Christine Papadakis

Technische Universität München

Christine Papadakis

E-mail : 

Phone :  +49 8928912447

  1. Curriculum
  2. Current research and funding
  3. Thermoresponsive polymeric hydrogels
  4. Polymers for medical applications
  5. Selected Publications:

Curriculum

  • since 2015 Editor-in-Chief of Colloid & Polymer Science, Springer
  • since 2012 Member of the Subcommittee of the Scientific Council Structure and Dynamics of Soft Condensed Matter at ILL, Grenoble
  • 2011-2014 Member of the Project Review Panel X-ray diffraction/scattering - soft materials bulk at HASYLAB/DESY
  • since Nov. 2003 Professor for Experimental Physics, Head of the Soft Matter Physics Group, associated with the Chair of Functional Materials. Women's representative of the Physics Department.
  • 1998 -2003 Research Fellow in the group of Prof. F. Kremer at the Faculty of Physics and Earth Sciences, University of Leipzig. Focus on the slow collective dynamics of block copolymer melts and on thin block copolymer films. Habilitation Okt. 2003: Inner and outer interfaces in soft matter at the Faculty of Physics and Earth Sciences, University of Leipzig.

Current research and funding

 Soft matter physics

The group Soft Matter Physics investigates mainly block copolymer sytems. In solution, in the gel, in thin film and in volume, these often form spontaneously structures on mesoscopic length scales, i.e. between 10 and 1000 Å. These may be micelles, micellar networks, lamellar or cylindrical structures. These structures can be used for the controlled formation of nanostructured, functional materials.

We study the structure and dynamics of such materials with small- and wide-angle X-ray and neutron scattering. These experiments are partially performed at large facilities. We combine these methods with dynamic light scattering and fluorescence correlation spectroscopy.

 

Thermoresponsive polymeric hydrogels

Thermoresponsive polymeric hydrogels are used as sensors and actuators as well as for controlled drug delivery and controllable nanofilters, because they react with a strong change of volume upon a small variation of temperature. 

We are studying self-assembled, micellar hydrogels from block copolymers consisting of thermoresponsive and water-insoluble blocks. Besides the morphologies, we are especially interested in the kinetics of structural changes after a temperature jump across the collapse transition. To this end, we are using time-resolved X-ray and neutron small-angle scattering.

Also the segmental dynamics of the thermoresponsive block change drastically at the collapse. Using neutron spin-echo spectroscopy, we are investigating the dynamics in dependence on temperature and the polymer architecture.

Polymers for medical applications

Polymeric drug carriers for chemotherapy must fulfill a number of requirements. They are supposed to attack tumors specifically but not healthy tissue. We investigate polymers which carry both, a cytostatic drug (here: Doxorubicin) as well as hydrophobic groups (here: cholesterol), which are linked to the hydrophilic main chain by pH cleavable groups. The hydrophobic groups lead to aggregation of the polymers to nanoparticles. These cannot enter healthy tissue but can enter tumors through their leaky vessels. In the acidic environment present in the tumor, both the cytostatic drug as well as the hydrophobic groups are released. The polymer is now hydrophilic and is excreted by the body.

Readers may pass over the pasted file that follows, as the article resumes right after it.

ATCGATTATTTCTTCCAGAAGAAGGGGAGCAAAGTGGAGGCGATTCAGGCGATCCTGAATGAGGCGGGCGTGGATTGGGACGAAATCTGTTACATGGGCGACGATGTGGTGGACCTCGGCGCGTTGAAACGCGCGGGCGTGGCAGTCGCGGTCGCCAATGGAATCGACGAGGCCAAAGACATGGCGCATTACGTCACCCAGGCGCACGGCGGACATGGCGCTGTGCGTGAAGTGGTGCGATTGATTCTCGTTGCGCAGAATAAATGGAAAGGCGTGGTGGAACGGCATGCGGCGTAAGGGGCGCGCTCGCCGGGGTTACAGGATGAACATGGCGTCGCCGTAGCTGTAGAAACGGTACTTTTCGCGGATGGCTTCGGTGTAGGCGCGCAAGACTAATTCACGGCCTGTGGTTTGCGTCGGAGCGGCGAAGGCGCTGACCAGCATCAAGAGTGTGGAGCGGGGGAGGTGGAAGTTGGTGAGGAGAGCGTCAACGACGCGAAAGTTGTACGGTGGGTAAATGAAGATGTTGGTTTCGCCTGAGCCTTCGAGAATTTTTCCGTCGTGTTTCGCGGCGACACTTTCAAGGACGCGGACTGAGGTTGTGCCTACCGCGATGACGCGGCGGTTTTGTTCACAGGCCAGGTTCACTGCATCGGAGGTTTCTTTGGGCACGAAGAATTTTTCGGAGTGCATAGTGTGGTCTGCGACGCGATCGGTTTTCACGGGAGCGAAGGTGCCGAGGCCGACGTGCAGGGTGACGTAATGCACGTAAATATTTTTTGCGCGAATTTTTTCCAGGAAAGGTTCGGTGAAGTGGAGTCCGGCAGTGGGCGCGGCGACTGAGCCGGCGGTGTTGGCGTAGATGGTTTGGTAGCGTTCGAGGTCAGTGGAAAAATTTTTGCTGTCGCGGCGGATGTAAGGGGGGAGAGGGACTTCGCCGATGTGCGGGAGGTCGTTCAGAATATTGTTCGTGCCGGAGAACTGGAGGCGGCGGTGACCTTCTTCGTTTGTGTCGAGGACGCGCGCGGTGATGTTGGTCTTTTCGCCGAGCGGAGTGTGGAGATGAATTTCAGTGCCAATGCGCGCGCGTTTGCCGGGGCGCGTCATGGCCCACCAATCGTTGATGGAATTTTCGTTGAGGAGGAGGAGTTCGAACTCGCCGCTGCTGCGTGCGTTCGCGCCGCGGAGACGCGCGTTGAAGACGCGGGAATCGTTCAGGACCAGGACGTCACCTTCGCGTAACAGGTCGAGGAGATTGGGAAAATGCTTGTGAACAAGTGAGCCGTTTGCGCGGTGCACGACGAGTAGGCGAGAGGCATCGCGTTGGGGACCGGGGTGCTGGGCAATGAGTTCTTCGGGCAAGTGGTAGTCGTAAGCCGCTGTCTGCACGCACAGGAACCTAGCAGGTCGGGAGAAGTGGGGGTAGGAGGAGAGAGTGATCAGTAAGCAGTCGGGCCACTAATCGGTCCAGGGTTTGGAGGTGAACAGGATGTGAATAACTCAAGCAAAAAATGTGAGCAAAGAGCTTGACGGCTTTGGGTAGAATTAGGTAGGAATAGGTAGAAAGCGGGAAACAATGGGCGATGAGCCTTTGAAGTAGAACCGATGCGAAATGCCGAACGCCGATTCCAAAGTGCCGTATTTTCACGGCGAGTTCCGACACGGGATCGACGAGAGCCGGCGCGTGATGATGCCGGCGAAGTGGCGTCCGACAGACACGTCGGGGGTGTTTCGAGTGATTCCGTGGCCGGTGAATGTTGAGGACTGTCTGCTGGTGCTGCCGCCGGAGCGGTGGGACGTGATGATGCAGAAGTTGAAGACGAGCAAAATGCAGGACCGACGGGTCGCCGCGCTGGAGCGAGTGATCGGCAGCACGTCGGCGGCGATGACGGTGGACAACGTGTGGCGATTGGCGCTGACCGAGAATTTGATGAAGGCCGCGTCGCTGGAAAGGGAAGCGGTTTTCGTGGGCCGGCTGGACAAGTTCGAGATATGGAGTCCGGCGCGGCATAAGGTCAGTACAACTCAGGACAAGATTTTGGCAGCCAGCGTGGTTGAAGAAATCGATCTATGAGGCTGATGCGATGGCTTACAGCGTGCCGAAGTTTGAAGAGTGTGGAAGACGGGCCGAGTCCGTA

Important questions are the size and shape of the nanoparticles at low concentrations, the distribution of the cytostatic drug in the nanoparticle and the release kinetics during change of pH. We investigate these novel polymeric carriers using fluorescence correlation spectroscopy and time-resolved small-angle neutron scattering.

Selected Publications:

2016 publications

  • N.S. Vishnevetskaya, V. Hildebrand, B.-J. Niebuur, I. Grillo, S.K. Filippov, A. Laschewsky, P. Müller-Buschbaum, C.M. Papadakis: Aggregation behavior of doubly thermoresponsive polysulfobetaine-b-poly(N-isopropylacrylamide) diblock copolymers. Macromolecules 49, 6655-6658 (2016).
  •  S. Koutsoumpis, K.N. Raftopoulos, M. Jancia, J. Pagacz, E. Hebda, C.M. Papadakis, K. Pielichowski, P. Pissis: POSS moieties with PEG vertex groups as diluent in polyurethane elastomers: Morphology and phase separation. Macromolecules 49, 6507-6517 (2016).
  • S. Kripotou, C. Psylla, K. Kyriakos, K.N. Raftopoulos, J. Zhao, S. Pispas, C.M. Papadakis, A. Kyritsis: Structure and crystallization behvaior of poly(ethylene oxide) (PEO) chains in core-shell brush copolymers with poly(propylene oxide)-block-poly(ethylene oxide) side chains. Macromolecules 49, 5963-5977 (2016)
  • K. Kyriakos, M. Philipp, L. Silvi, W. Lohstroh, W. Petry, P. Müller-Buschbaum, C.M. Papadakis: Solvent dynamics in solutions of PNIPAM in water/methanol mixtures - a quasi-elastic neutron scattering study. J. Phys. Chem. B 120, 4679−4688 (2016)
  • X. Zhang, K. Kyriakos, M. Rikkou-Kalourkoti, E.N. Kitiri, C.S. Patrickios, C.M. Papadakis: Amphiphilic single and double networks: a small-angle X-ray scattering investigation. Colloid Polym. Sci. 294, 1027-1036 (2016)
  • A. Campanella, A. Brás, K.N. Raftopoulos, C.M. Papadakis, O. Vassiliadou, A. Kyritsis, M.S. Appavou, P. Müller-Buschbaum, H. Frielinghaus: Dielectric relaxations of nanocomposites composed of HEUR polymers and magnetite nanoparticles. Polymer 96, 70-80 (2016)
  • S. Jaksch, A. Schulz, Z. Di, R. Luxenhofer, R. Jordan, C.M. Papadakis
    Amphiphilic triblock copolymers from poly(2-oxazoline) with different hydrophobic blocks: Changes of the micellar structures upon addition of a strongly hydrophobic cancer drug
    Macromol. Chem. Phys. 13, 1448–1456 (2016)